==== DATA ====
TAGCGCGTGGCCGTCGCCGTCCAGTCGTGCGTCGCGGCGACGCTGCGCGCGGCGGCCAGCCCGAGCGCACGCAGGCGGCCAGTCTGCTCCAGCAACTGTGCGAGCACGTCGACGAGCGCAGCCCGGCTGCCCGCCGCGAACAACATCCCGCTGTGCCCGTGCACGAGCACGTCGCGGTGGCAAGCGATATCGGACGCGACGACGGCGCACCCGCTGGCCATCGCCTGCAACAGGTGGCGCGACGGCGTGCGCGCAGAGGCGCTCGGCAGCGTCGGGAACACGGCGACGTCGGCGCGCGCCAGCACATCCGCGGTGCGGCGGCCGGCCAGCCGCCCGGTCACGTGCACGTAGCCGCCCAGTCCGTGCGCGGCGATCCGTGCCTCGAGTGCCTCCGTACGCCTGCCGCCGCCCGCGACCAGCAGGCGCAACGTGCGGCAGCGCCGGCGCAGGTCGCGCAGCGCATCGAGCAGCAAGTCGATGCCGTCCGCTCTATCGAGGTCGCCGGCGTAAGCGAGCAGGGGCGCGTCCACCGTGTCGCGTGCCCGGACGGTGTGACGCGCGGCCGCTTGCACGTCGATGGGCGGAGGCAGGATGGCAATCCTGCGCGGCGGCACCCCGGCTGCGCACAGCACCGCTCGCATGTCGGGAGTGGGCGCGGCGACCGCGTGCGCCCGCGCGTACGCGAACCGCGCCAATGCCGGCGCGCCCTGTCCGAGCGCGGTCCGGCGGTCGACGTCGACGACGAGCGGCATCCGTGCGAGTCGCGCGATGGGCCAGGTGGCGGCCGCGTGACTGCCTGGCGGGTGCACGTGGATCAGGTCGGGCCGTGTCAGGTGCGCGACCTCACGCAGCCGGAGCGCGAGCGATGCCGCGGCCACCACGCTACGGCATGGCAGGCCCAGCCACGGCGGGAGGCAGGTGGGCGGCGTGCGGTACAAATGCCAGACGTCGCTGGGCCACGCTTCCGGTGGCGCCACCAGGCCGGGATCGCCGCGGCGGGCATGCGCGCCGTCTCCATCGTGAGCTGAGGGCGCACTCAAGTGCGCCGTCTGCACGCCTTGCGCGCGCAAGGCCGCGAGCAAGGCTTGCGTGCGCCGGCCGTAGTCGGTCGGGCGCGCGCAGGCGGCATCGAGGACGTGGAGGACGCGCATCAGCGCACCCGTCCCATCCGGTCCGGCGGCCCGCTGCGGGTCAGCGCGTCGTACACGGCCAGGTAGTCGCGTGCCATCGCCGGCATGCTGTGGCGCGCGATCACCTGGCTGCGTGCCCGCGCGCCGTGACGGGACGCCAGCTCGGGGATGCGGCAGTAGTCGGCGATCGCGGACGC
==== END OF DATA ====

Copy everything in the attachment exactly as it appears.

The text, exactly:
TAGCGCGTGGCCGTCGCCGTCCAGTCGTGCGTCGCGGCGACGCTGCGCGCGGCGGCCAGCCCGAGCGCACGCAGGCGGCCAGTCTGCTCCAGCAACTGTGCGAGCACGTCGACGAGCGCAGCCCGGCTGCCCGCCGCGAACAACATCCCGCTGTGCCCGTGCACGAGCACGTCGCGGTGGCAAGCGATATCGGACGCGACGACGGCGCACCCGCTGGCCATCGCCTGCAACAGGTGGCGCGACGGCGTGCGCGCAGAGGCGCTCGGCAGCGTCGGGAACACGGCGACGTCGGCGCGCGCCAGCACATCCGCGGTGCGGCGGCCGGCCAGCCGCCCGGTCACGTGCACGTAGCCGCCCAGTCCGTGCGCGGCGATCCGTGCCTCGAGTGCCTCCGTACGCCTGCCGCCGCCCGCGACCAGCAGGCGCAACGTGCGGCAGCGCCGGCGCAGGTCGCGCAGCGCATCGAGCAGCAAGTCGATGCCGTCCGCTCTATCGAGGTCGCCGGCGTAAGCGAGCAGGGGCGCGTCCACCGTGTCGCGTGCCCGGACGGTGTGACGCGCGGCCGCTTGCACGTCGATGGGCGGAGGCAGGATGGCAATCCTGCGCGGCGGCACCCCGGCTGCGCACAGCACCGCTCGCATGTCGGGAGTGGGCGCGGCGACCGCGTGCGCCCGCGCGTACGCGAACCGCGCCAATGCCGGCGCGCCCTGTCCGAGCGCGGTCCGGCGGTCGACGTCGACGACGAGCGGCATCCGTGCGAGTCGCGCGATGGGCCAGGTGGCGGCCGCGTGACTGCCTGGCGGGTGCACGTGGATCAGGTCGGGCCGTGTCAGGTGCGCGACCTCACGCAGCCGGAGCGCGAGCGATGCCGCGGCCACCACGCTACGGCATGGCAGGCCCAGCCACGGCGGGAGGCAGGTGGGCGGCGTGCGGTACAAATGCCAGACGTCGCTGGGCCACGCTTCCGGTGGCGCCACCAGGCCGGGATCGCCGCGGCGGGCATGCGCGCCGTCTCCATCGTGAGCTGAGGGCGCACTCAAGTGCGCCGTCTGCACGCCTTGCGCGCGCAAGGCCGCGAGCAAGGCTTGCGTGCGCCGGCCGTAGTCGGTCGGGCGCGCGCAGGCGGCATCGAGGACGTGGAGGACGCGCATCAGCGCACCCGTCCCATCCGGTCCGGCGGCCCGCTGCGGGTCAGCGCGTCGTACACGGCCAGGTAGTCGCGTGCCATCGCCGGCATGCTGTGGCGCGCGATCACCTGGCTGCGTGCCCGCGCGCCGTGACGGGACGCCAGCTCGGGGATGCGGCAGTAGTCGGCGATCGCGGACGC